I hate to admit it, but I read almost no fiction. I am so imbalanced. I read mostly Christian self-help books. I think they’re called Christian Inspirational, maybe. But really, they’re the type of books you read when you want to avoid reading the Bible but still feel like you did something spiritual.

You know the kind. Yea, I’m always reading those. I read them because sometimes I want to reconnect with God, but not right now. I want to read about God, not actually talk to him.

I’m reading one of these books right now, Soul Keeping, by John Ortberg, and I’m growing downright uncomfortable because the book is calling me and my bad habits right out.

The thing is, I want to read about and talk about God instead of talking to him because it’s easier. But it’s a sure sign of disconnection, evidence of a person who used to be friends with God, but now can only tell stories from the past.

Being a friend of God changed after I got married six years ago. Since then, it’s like I forgot how to stay in touch, forgot about all the places I knew I could find him. It was easier when I was single. I woke up in the morning, propped up my pillow in my bed and there it was: Quiet Time.

Apparently they found a photo of me from pre-husband days, diligently practicing my quiet time. Look how good my hair looks when I wake up. [click photo for credit]
In the circles I ran in, Quiet Time was one specific thing: you and God, assuming he showed up, with an open Bible and a journal so you could write down prayers and profound mysteries revealed to you during your 60-120 minute God-meeting. It earned the name Quiet Time because, I think, I was supposed to be quiet so God could talk. That may not have happened as much in my God times, but I assume he knew what he was getting into when he showed up. He did make me, after all.

Anyway, my very narrow definition of this quality time with God proved detrimental when my marital status changed. I was alone a lot less, and definitely not in my bed. So my old habits were right out. The dialogue between God and I grew few and far between, mostly in regards to major life decisions or praying for other people. God and I became the friends who used to be friends. Eventually it feels kind of awkward trying to reconnect.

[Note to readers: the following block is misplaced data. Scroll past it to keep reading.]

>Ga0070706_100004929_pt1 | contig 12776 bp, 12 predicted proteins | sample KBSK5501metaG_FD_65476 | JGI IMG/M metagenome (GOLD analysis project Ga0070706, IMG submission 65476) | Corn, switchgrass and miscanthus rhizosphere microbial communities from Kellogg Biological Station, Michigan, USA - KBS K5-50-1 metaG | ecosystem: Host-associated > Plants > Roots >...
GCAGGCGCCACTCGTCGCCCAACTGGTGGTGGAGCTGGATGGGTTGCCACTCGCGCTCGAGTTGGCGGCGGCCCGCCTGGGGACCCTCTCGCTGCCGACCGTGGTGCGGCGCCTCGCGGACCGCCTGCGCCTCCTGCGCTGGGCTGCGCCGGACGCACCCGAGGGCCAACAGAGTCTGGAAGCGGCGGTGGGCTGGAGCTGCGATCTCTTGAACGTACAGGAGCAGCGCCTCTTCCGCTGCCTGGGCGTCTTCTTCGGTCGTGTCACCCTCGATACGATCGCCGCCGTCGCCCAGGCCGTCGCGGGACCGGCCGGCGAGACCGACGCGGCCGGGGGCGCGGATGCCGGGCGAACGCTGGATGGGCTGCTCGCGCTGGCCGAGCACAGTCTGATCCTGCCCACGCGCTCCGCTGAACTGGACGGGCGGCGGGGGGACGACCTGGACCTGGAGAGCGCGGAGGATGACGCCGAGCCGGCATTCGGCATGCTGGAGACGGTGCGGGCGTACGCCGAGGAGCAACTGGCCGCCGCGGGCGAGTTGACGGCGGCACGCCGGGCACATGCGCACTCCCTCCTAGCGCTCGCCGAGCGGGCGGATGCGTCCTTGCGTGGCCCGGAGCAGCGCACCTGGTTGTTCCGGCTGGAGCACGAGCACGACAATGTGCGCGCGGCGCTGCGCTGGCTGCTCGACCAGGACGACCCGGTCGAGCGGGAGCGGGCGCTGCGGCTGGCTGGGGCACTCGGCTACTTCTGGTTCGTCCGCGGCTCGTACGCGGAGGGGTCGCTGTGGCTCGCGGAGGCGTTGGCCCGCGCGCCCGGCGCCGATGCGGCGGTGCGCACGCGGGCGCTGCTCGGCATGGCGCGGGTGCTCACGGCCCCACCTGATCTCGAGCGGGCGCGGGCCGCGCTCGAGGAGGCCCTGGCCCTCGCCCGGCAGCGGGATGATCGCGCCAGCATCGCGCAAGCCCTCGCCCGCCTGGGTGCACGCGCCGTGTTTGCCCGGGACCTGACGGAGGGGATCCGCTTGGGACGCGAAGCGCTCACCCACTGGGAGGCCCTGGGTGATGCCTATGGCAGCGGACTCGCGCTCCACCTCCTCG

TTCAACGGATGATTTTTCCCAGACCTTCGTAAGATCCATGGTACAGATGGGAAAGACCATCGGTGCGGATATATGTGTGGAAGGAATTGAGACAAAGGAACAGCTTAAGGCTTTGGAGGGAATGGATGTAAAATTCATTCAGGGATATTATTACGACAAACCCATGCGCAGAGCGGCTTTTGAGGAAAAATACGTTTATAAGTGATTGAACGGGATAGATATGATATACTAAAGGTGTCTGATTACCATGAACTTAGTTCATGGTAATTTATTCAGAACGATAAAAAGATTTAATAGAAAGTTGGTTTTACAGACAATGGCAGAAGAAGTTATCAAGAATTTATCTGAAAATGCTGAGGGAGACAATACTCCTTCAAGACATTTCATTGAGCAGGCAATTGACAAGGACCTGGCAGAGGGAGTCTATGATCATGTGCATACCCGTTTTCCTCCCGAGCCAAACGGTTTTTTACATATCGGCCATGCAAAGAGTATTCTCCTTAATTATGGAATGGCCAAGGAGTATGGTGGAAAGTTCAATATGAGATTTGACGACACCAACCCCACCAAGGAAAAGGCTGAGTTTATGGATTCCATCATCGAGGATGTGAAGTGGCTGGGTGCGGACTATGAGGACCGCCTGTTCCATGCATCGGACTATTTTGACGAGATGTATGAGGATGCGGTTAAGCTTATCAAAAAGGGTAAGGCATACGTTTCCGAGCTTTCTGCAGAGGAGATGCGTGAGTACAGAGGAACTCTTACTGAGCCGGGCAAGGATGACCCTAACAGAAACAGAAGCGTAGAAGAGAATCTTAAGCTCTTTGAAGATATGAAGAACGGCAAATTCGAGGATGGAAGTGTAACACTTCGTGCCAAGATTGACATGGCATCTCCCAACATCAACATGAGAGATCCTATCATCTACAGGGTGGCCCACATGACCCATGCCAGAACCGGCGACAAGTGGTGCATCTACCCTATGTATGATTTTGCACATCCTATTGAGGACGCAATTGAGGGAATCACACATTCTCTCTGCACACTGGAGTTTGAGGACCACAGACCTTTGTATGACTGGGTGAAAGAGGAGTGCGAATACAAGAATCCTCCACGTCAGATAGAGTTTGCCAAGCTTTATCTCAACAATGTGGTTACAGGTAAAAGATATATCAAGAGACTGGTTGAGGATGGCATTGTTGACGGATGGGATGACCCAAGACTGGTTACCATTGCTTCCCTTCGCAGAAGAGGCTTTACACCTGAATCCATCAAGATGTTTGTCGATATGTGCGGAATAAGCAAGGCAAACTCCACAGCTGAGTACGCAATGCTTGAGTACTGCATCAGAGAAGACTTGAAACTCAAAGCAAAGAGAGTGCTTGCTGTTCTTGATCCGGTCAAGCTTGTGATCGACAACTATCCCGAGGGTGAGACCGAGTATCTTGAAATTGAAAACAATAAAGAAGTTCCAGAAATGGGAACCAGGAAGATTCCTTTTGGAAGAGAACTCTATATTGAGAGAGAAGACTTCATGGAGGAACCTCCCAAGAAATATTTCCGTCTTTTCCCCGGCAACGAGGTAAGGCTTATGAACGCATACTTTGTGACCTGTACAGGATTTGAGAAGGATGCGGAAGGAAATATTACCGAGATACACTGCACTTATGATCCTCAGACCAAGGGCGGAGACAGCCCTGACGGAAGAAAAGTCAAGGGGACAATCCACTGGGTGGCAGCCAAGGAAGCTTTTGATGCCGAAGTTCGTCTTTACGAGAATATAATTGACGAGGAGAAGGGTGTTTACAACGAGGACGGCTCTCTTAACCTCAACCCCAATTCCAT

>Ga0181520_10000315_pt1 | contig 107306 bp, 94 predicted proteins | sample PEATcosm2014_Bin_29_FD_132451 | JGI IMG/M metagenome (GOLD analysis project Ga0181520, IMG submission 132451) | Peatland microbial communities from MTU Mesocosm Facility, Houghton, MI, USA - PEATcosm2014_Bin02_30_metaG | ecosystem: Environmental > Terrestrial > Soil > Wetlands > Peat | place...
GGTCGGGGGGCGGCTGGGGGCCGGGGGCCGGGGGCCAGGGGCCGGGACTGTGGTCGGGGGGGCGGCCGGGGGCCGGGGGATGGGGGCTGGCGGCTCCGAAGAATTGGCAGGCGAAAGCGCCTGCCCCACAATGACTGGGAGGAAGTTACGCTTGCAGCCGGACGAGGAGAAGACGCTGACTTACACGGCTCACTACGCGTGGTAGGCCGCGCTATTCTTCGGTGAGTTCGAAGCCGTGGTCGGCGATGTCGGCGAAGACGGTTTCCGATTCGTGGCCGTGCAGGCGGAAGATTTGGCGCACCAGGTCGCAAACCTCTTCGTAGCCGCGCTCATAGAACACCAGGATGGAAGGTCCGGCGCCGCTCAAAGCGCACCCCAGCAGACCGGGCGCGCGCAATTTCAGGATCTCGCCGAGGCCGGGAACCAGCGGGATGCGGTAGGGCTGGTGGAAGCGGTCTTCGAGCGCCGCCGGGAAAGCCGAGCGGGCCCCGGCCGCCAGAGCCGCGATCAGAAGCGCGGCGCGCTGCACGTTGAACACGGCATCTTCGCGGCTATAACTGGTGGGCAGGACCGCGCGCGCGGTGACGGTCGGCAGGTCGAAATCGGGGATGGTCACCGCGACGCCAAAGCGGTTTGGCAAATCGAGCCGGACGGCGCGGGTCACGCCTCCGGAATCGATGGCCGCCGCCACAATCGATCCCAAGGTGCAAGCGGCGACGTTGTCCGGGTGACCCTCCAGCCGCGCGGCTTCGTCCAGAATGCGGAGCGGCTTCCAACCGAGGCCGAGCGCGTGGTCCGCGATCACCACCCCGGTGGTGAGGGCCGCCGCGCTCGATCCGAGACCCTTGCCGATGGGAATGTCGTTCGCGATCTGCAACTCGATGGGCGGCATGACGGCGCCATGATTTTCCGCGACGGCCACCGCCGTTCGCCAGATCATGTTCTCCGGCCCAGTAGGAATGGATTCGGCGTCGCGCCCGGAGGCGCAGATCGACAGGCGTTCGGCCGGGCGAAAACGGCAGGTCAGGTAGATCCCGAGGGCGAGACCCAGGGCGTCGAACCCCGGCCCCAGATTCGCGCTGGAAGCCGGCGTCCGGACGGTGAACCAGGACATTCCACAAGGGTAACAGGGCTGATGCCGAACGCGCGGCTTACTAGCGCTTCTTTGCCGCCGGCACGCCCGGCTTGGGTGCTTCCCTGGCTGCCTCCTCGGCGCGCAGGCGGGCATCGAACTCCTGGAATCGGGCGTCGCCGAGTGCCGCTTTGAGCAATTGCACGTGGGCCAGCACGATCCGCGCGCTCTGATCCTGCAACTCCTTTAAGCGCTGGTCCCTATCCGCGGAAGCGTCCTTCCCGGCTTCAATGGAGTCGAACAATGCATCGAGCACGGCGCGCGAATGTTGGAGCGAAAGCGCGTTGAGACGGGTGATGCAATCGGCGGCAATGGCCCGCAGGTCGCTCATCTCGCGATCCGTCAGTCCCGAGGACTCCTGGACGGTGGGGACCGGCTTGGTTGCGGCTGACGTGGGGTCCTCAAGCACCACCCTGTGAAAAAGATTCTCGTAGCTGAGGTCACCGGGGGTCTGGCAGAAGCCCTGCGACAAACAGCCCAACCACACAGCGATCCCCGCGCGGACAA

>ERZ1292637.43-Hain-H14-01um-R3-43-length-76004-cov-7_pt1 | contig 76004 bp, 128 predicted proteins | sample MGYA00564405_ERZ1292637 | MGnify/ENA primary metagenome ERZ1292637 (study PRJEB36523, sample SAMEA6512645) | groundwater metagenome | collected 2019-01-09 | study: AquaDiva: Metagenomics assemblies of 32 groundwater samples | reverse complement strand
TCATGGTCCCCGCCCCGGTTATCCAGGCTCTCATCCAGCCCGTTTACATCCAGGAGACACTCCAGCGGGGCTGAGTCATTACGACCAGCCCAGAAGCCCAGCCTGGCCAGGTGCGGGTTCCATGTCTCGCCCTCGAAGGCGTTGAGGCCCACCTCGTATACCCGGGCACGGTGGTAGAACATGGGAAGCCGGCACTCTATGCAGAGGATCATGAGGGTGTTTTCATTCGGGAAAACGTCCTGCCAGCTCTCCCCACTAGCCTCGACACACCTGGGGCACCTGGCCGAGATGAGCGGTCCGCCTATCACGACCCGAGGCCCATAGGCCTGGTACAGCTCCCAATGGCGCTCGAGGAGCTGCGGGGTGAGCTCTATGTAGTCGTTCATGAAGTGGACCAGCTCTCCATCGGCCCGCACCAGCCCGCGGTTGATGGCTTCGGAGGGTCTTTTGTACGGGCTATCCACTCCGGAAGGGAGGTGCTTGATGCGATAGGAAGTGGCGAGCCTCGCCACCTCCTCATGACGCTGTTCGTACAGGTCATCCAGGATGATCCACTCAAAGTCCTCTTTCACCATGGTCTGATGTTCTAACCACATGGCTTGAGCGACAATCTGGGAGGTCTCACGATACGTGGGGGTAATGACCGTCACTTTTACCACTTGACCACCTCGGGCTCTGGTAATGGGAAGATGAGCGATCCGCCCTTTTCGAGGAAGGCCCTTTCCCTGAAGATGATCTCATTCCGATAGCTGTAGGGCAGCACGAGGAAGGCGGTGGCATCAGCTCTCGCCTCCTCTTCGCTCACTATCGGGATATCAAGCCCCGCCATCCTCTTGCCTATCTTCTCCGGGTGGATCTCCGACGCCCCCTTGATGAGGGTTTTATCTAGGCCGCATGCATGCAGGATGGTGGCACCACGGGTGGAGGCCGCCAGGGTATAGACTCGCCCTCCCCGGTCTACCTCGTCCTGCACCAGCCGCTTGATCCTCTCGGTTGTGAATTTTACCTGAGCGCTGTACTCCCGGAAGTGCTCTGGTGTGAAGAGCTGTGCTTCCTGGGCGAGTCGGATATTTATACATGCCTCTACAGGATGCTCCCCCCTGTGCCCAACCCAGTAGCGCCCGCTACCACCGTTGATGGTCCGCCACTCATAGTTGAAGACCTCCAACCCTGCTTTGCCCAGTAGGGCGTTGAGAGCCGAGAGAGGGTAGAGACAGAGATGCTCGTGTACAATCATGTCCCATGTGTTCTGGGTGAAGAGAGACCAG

In Soul Keeping, John Ortberg reminded me that care of the soul is my job only. And what becomes of my soul is really my greatest investment in my life. My soul will either be sturdy, flourishing and strong, generous and intimately acquainted with heaven, or it will be shriveled and bony, obsessed with scarcity and hanging on for dear life.

I want a strong soul, but I wasn’t doing the things strong-souled people do. I’ve been reading about God long enough, I figured. So I went to go find him.

I didn’t really want to go. I didn’t want to walk the overgrown path to find a God with his arms crossed sitting next to my dying, skeleton soul. The reunion didn’t feel too inviting.

It always feels like the walk back to God will take forever, but then I start the journey and it’s like I’m there in seconds. Because God is always where I left him.

I used to meet with God near oceans and lakes, on long drives or trail runs, in new cities, or layovers in airports. I found him when I was writing and when I got quiet and listened. Pretty much anywhere.


So I went to a lake and tried to get quiet. I thought maybe God wouldn’t come, but I always think that. I think he came anyway. Nothing neon or fancy, but we both showed up. And he reminded me he still goes to all the places where we used to hang out. God seems to think I’ve been making it too complicated, and I have. He’s right.

So I made this list of all the places we used to go. Because he is still there. Right where I left him.


Do you need to reconnect with God? Think of the last place, or places, you know you found him and go back there. I bet he will be there. And not only that, you’ll probably find the road back isn’t so long after all.

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4 thoughts on “God Is Where You Left Him

  1. I really like this. It’s convicting and encouraging all the same. I used to go to Tuttle Creek for my quiet time as a single person, so it was cool to see that picture. ha


    1. Thank you, S’ambrosia. I appreciate that. Tuttle is such a great place to get away. I just love being near the water. 🙂 I will have to post more pictures for your nostalgia.


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